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Animal Study Offers Hope for Treating Traumatic Brain Injuries

TUESDAY, Nov. 19, 2019 (HealthDay News) -- In a finding that might one day counter some of the damage of severe brain injury in humans, researchers report that embryonic neurons implanted in brain-injured mice helped resurrect memory and eased seizures.

"The idea to regrow neurons that die off after a brain injury is something that neuroscientists have been trying to do for a long time," said study leader Robert Hunt, an assistant professor of anatomy and neurobiology at the University of California, Irvine. "But often, the transplanted cells don't survive, or they aren't able to migrate or develop into functional neurons."

In the study, the mice received transplants of embryonic progenitor cells that can produce inhibitory interneurons, a type of nerve cell that controls the activity of brain circuits. The brain injury was in the hippocampus, which is responsible for learning and memory.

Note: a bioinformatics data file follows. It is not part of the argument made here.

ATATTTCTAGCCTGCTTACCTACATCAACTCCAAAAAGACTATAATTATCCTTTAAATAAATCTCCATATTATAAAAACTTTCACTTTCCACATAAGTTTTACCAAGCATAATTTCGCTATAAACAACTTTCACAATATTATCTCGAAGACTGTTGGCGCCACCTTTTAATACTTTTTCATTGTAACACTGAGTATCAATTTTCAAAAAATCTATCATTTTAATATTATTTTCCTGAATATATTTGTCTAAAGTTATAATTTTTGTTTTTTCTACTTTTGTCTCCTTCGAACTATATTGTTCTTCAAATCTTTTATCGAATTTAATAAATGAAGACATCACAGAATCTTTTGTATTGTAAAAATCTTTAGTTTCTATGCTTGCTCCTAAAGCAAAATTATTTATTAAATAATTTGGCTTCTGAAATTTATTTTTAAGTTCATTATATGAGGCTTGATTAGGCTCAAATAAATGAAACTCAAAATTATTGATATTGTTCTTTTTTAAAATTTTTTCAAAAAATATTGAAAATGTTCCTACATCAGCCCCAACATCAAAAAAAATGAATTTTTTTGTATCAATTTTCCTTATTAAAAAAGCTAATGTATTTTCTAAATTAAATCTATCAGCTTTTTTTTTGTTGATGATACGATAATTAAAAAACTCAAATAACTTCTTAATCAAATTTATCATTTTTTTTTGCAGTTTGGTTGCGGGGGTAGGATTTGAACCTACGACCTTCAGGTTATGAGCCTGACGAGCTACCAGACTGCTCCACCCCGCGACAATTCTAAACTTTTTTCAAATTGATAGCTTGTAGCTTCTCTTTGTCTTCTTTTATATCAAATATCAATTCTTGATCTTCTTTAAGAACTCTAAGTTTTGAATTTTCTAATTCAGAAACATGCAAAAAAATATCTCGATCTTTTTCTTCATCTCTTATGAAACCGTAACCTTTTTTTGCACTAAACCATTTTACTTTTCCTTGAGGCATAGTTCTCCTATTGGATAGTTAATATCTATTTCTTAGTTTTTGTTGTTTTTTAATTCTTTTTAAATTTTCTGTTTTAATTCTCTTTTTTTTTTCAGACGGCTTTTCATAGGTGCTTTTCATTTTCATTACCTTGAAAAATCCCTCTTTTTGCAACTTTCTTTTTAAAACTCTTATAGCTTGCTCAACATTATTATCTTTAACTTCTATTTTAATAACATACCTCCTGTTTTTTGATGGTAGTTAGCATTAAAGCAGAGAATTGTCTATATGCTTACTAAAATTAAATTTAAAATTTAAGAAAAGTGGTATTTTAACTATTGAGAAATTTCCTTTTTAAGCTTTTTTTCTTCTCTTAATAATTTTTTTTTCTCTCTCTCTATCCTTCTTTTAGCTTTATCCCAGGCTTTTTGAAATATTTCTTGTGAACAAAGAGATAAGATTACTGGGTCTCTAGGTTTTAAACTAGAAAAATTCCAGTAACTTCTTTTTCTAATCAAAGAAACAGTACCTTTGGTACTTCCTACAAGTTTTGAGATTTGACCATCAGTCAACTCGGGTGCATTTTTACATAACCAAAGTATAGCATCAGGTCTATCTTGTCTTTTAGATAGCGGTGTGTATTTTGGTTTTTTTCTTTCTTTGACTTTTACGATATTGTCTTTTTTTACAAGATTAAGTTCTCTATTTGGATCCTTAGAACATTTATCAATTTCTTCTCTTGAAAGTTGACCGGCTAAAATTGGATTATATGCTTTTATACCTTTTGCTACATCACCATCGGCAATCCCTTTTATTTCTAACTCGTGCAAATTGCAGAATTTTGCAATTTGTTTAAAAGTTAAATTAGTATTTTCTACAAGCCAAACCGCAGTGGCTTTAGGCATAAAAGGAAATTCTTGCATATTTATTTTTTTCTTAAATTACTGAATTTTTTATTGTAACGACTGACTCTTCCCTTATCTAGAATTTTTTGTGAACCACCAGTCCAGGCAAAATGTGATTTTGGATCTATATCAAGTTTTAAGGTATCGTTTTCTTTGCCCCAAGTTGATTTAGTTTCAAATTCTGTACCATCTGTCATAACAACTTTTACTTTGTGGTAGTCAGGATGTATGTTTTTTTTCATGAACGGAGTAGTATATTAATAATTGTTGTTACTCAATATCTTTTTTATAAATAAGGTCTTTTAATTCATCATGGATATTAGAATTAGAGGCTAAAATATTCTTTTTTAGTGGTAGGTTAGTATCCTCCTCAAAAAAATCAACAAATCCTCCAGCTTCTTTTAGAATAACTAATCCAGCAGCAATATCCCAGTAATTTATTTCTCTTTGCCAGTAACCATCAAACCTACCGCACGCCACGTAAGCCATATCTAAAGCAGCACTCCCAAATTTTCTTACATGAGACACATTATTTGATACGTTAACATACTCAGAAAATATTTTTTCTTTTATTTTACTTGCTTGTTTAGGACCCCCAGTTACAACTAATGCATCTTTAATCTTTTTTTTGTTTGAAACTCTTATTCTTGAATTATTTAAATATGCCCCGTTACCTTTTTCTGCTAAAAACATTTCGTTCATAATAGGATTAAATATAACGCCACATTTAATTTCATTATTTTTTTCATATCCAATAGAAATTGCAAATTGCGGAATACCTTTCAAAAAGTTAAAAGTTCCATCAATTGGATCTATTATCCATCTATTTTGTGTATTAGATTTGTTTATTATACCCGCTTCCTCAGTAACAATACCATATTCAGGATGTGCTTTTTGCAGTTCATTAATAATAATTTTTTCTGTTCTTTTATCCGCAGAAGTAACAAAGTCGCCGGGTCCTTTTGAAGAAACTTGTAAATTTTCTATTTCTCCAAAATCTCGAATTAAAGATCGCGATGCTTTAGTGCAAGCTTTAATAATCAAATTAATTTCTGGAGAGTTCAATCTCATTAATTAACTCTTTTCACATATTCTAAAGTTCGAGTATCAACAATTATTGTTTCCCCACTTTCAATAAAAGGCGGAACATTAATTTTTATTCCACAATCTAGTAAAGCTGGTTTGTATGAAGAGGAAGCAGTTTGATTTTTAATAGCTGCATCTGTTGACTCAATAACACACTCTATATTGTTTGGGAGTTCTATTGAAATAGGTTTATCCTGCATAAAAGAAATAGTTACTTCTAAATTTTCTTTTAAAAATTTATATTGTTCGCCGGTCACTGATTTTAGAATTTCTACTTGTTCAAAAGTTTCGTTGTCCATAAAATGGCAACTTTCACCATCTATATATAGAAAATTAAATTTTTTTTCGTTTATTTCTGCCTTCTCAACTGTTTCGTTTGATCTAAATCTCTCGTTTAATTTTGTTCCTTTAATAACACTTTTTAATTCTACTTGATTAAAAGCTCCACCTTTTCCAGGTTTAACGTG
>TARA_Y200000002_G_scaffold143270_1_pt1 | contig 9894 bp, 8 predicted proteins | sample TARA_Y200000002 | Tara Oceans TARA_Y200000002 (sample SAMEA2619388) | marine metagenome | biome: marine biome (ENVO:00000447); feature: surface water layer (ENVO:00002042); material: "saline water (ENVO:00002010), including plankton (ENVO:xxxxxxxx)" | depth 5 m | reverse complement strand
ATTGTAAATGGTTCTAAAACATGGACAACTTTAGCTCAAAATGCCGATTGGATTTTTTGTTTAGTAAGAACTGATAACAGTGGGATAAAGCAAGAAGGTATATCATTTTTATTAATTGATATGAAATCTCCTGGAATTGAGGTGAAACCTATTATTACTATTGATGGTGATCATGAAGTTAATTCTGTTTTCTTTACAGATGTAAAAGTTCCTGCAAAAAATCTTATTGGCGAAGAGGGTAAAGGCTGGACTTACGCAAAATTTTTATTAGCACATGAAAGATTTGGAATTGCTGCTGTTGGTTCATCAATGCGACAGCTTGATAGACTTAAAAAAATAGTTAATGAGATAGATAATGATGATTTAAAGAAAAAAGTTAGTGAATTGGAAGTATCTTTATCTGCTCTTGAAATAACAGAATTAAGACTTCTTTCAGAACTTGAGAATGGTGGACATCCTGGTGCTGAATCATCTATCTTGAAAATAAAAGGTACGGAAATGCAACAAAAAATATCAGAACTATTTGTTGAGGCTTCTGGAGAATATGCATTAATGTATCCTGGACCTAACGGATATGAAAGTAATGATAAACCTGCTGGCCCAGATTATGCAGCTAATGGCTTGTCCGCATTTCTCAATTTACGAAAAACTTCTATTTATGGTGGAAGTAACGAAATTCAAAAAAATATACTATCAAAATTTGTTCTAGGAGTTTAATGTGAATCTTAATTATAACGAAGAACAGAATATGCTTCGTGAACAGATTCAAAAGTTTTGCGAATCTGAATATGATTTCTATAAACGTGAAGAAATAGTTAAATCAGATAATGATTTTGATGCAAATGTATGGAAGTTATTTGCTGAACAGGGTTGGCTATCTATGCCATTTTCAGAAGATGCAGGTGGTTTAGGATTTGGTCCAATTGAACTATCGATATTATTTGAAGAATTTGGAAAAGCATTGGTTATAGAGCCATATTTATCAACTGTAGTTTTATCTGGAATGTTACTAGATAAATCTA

The transplanted neurons migrated into the brain injury and formed new connections with the injured brain cells, the researchers said.

Within a month after treatment, the mice had improvements in memory, such as being able to tell the difference between a box where they'd had an unpleasant experience from one where they didn't. They were able to do this as well as mice that never had a brain injury, the findings showed.

The cell transplants also prevented epilepsy, which occurred in more than half of the mice with brain injury who did not receive the therapy, according to the report.

"Inhibitory neurons are critically involved in many aspects of memory, and they are extremely vulnerable to dying after a brain injury," Hunt explained.

"While we cannot stop interneurons from dying, it was exciting to find that we can replace them and rebuild their circuits," he added in a university news release.

The findings were published online Nov. 14 in the journal Nature Communications.

About 2 million Americans suffer traumatic brain injuries each year. Such injuries cause cell death and inflammation in the brain, and patients often suffer from lifelong memory loss and can develop epilepsy.

Currently, there are no treatments for people who suffer a head injury. If these results in mice can be replicated in humans, it could a prove a significant advance in treatment, but not all animal research pans out in humans.

More information

The American Academy of Family Physicians has more on traumatic brain injury.



-- Robert Preidt



SOURCE: University of California, Irvine, news release, Nov. 14, 2019

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